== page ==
The Village of Arden (“the Village”) is a small municipality created by a town charter.[3] The charter also establishes a Town Assembly, which is empowered to enact ordinances and adopt resolutions pertaining to the governance of the Village.[4] The Trust was created by a land grant in 1908; it is comprised of three Trustees.[5] In 1965, after the Village was incorporated as a municipality, the Trust deeded all of the common land from the original grant to the Village, and the Village owns and maintains those lands.[6] The Trust currently owns all private land in the Village, comprised of 196 individual lots, and leases those lots to individuals for their homes or businesses. The Trustees collect rent from Village residents annually.  The amount of rent owed by each resident each year is determined by a Board of Assessors. Those monies are collected by the Trustees who use the collective funds to pay county and local taxes, as well as to cover administrative expenses for the Village.[7]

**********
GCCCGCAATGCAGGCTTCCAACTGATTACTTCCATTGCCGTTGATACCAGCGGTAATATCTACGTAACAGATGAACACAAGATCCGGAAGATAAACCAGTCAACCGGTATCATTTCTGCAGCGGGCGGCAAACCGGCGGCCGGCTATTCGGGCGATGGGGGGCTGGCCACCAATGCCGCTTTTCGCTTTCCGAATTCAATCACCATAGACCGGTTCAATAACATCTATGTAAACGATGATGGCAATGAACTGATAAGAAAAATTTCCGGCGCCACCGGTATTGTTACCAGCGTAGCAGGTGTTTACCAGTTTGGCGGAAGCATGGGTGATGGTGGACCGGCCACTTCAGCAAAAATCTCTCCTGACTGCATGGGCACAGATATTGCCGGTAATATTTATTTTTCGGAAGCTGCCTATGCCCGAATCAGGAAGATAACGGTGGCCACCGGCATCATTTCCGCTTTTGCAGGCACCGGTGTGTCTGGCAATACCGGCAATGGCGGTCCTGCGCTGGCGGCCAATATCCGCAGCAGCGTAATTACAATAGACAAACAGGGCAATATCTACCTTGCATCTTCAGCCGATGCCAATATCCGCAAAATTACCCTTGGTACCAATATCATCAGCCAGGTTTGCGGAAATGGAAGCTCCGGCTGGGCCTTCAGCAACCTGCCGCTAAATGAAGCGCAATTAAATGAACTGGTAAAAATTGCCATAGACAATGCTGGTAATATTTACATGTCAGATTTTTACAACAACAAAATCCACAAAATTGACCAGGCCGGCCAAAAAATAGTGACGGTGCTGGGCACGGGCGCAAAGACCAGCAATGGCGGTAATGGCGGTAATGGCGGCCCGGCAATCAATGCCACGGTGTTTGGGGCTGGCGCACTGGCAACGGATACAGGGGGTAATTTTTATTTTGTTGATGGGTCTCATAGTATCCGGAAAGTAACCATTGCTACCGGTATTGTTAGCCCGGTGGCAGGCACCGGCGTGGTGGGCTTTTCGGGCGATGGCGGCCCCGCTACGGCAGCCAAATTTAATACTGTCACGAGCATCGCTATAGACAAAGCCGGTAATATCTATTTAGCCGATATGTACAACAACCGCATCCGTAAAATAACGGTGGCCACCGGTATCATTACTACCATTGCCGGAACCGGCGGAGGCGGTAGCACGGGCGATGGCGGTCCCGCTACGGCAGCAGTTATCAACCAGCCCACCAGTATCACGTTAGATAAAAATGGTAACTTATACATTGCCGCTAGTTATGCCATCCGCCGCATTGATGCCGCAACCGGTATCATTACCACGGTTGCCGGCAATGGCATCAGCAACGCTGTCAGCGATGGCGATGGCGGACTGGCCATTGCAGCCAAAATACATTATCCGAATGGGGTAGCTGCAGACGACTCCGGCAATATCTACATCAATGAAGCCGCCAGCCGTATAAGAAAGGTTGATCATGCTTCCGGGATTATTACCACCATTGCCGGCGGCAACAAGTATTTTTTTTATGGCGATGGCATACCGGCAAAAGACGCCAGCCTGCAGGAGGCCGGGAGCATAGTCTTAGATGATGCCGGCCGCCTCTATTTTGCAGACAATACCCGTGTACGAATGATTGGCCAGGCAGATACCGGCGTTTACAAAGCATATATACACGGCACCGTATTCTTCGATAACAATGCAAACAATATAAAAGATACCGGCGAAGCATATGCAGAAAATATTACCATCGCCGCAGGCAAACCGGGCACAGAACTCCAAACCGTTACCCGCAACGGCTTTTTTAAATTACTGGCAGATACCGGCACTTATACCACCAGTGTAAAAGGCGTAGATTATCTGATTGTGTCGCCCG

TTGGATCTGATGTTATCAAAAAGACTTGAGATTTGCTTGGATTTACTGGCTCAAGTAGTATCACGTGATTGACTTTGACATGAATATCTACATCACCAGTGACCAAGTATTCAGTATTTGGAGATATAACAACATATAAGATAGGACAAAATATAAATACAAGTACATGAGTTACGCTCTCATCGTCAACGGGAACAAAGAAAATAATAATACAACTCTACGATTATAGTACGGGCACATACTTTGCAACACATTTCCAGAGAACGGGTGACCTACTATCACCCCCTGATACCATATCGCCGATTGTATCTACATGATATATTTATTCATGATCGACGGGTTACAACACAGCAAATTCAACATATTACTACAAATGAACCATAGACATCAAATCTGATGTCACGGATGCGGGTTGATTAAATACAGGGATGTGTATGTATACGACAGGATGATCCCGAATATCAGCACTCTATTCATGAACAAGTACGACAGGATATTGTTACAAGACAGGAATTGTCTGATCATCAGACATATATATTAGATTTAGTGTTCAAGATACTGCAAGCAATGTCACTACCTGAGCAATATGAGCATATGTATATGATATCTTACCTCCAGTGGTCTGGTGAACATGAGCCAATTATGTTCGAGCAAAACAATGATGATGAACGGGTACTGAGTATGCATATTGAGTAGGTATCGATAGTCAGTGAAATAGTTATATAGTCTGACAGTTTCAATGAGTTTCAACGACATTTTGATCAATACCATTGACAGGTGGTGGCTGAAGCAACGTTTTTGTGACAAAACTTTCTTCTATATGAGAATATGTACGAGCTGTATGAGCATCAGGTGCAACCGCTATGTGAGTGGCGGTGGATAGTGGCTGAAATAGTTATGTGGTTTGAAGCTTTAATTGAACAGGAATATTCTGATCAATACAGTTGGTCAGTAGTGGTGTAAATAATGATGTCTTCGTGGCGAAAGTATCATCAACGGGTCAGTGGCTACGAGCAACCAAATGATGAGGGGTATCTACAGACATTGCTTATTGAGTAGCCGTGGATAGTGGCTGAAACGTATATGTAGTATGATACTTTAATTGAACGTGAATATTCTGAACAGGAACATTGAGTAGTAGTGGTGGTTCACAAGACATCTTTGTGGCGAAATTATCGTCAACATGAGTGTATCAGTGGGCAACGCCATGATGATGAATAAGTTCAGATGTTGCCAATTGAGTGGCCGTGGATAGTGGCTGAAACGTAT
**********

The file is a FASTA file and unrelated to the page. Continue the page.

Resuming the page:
To determine if an entity is a “public body,” and thus subject to FOIA, a two-part analysis is required.  First, we must determine whether the entity is a “regulatory, administrative, advisory, executive, appointive or legislative body of the State, or of any political subdivision of the State” as further defined by the statute.[8]  If so, we must next determine whether the entity is supported in whole or in part by any public funds, expends or disburses any public funds, or is impliedly or specifically charged to advise or to make reports, investigations, or recommendations. “Public funds,” are defined as “those funds derived from the State or any political subdivision of the State.”[9] Importantly, both parts of this two-part test must be satisfied in order for an entity to qualify as a “public body” under FOIA.[10]